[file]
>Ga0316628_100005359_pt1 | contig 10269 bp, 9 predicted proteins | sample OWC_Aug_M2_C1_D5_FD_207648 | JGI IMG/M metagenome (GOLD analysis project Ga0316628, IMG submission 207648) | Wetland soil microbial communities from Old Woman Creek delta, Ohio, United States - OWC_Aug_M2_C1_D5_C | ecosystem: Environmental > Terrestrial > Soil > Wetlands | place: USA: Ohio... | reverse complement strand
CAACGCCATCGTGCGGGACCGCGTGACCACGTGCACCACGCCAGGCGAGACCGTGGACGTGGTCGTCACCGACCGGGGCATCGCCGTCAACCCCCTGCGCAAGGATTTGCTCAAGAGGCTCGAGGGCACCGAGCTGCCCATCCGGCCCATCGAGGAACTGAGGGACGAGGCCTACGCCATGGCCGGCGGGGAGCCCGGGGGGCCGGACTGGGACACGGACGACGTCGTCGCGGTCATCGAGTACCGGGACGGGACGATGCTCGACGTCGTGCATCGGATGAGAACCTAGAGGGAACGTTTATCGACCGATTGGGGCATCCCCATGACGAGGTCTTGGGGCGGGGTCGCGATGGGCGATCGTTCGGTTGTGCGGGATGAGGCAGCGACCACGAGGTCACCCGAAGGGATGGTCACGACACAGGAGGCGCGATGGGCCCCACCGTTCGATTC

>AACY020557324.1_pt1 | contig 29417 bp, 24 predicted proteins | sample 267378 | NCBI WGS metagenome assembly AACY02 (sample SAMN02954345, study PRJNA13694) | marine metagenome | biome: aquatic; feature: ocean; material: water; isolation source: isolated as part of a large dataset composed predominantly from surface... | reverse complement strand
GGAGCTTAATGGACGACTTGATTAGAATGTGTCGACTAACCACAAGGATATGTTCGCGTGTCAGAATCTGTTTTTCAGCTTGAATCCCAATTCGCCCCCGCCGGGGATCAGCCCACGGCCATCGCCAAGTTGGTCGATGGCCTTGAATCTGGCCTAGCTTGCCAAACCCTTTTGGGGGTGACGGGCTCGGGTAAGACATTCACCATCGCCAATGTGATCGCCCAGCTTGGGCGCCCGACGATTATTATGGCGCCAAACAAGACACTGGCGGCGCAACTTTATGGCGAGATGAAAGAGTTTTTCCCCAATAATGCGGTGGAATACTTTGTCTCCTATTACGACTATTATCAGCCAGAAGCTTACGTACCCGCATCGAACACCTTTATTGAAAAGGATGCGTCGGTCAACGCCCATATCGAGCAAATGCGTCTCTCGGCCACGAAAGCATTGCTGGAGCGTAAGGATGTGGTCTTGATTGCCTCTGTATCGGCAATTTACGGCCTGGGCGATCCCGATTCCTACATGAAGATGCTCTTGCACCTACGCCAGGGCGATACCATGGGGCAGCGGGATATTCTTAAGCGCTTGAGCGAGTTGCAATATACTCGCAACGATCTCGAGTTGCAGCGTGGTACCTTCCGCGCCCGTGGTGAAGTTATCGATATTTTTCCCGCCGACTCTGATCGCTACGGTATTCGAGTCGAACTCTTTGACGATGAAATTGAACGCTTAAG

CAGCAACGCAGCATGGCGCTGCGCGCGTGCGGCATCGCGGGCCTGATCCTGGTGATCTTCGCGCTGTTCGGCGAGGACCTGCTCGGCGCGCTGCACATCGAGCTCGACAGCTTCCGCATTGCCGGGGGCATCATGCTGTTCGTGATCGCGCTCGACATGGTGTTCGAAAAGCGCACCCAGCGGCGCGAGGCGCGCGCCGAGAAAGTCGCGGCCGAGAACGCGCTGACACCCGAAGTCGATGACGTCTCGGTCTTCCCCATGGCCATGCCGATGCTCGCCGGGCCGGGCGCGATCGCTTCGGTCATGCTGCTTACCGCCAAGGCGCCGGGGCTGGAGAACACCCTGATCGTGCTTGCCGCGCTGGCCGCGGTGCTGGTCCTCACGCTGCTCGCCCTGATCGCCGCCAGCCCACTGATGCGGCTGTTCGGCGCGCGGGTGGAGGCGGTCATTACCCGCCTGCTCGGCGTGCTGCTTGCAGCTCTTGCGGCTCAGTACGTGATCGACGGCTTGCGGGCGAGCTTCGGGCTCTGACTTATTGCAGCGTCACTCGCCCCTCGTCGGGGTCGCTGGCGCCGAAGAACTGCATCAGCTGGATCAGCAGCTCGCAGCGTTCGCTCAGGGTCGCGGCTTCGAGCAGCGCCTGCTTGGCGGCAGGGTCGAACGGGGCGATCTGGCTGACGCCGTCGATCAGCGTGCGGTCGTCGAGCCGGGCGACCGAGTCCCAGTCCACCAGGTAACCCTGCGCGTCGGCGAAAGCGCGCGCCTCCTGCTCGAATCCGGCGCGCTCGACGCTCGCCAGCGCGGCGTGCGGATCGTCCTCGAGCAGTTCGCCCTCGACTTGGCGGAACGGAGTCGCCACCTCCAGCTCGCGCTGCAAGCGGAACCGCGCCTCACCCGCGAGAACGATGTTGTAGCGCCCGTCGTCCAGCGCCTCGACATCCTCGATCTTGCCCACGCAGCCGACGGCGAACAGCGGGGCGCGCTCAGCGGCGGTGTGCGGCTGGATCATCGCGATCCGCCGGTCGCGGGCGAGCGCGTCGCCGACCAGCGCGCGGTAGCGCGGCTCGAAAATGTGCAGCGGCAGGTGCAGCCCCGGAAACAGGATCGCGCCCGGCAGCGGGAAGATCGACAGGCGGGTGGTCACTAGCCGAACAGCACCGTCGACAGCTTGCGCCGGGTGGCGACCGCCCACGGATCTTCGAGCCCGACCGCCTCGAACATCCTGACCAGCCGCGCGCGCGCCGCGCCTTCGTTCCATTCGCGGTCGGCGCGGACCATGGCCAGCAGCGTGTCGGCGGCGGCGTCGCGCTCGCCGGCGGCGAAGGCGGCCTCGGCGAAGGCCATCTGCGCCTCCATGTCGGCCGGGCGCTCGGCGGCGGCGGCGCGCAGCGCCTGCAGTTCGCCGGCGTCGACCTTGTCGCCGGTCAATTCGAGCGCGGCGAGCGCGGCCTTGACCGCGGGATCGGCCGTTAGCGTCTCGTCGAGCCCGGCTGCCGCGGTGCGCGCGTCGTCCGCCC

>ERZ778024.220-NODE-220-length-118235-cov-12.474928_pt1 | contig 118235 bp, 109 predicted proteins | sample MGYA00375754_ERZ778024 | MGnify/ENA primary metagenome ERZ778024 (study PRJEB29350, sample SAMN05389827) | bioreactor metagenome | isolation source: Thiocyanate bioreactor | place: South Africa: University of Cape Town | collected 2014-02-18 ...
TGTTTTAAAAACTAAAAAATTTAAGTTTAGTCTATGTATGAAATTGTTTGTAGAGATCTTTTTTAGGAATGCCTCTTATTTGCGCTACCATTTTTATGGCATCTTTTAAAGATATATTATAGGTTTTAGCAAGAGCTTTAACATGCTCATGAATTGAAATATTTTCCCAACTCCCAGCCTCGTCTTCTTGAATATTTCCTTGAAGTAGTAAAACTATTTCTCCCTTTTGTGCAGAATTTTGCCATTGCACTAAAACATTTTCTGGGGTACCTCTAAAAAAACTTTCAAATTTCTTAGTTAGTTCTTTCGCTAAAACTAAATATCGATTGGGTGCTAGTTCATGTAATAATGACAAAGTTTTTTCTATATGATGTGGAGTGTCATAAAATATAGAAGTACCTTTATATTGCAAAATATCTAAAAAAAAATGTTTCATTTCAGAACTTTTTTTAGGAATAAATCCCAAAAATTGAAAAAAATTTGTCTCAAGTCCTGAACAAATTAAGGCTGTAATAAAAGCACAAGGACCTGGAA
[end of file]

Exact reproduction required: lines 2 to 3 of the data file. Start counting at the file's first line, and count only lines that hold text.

CAACGCCATCGTGCGGGACCGCGTGACCACGTGCACCACGCCAGGCGAGACCGTGGACGTGGTCGTCACCGACCGGGGCATCGCCGTCAACCCCCTGCGCAAGGATTTGCTCAAGAGGCTCGAGGGCACCGAGCTGCCCATCCGGCCCATCGAGGAACTGAGGGACGAGGCCTACGCCATGGCCGGCGGGGAGCCCGGGGGGCCGGACTGGGACACGGACGACGTCGTCGCGGTCATCGAGTACCGGGACGGGACGATGCTCGACGTCGTGCATCGGATGAGAACCTAGAGGGAACGTTTATCGACCGATTGGGGCATCCCCATGACGAGGTCTTGGGGCGGGGTCGCGATGGGCGATCGTTCGGTTGTGCGGGATGAGGCAGCGACCACGAGGTCACCCGAAGGGATGGTCACGACACAGGAGGCGCGATGGGCCCCACCGTTCGATTC

>AACY020557324.1_pt1 | contig 29417 bp, 24 predicted proteins | sample 267378 | NCBI WGS metagenome assembly AACY02 (sample SAMN02954345, study PRJNA13694) | marine metagenome | biome: aquatic; feature: ocean; material: water; isolation source: isolated as part of a large dataset composed predominantly from surface... | reverse complement strand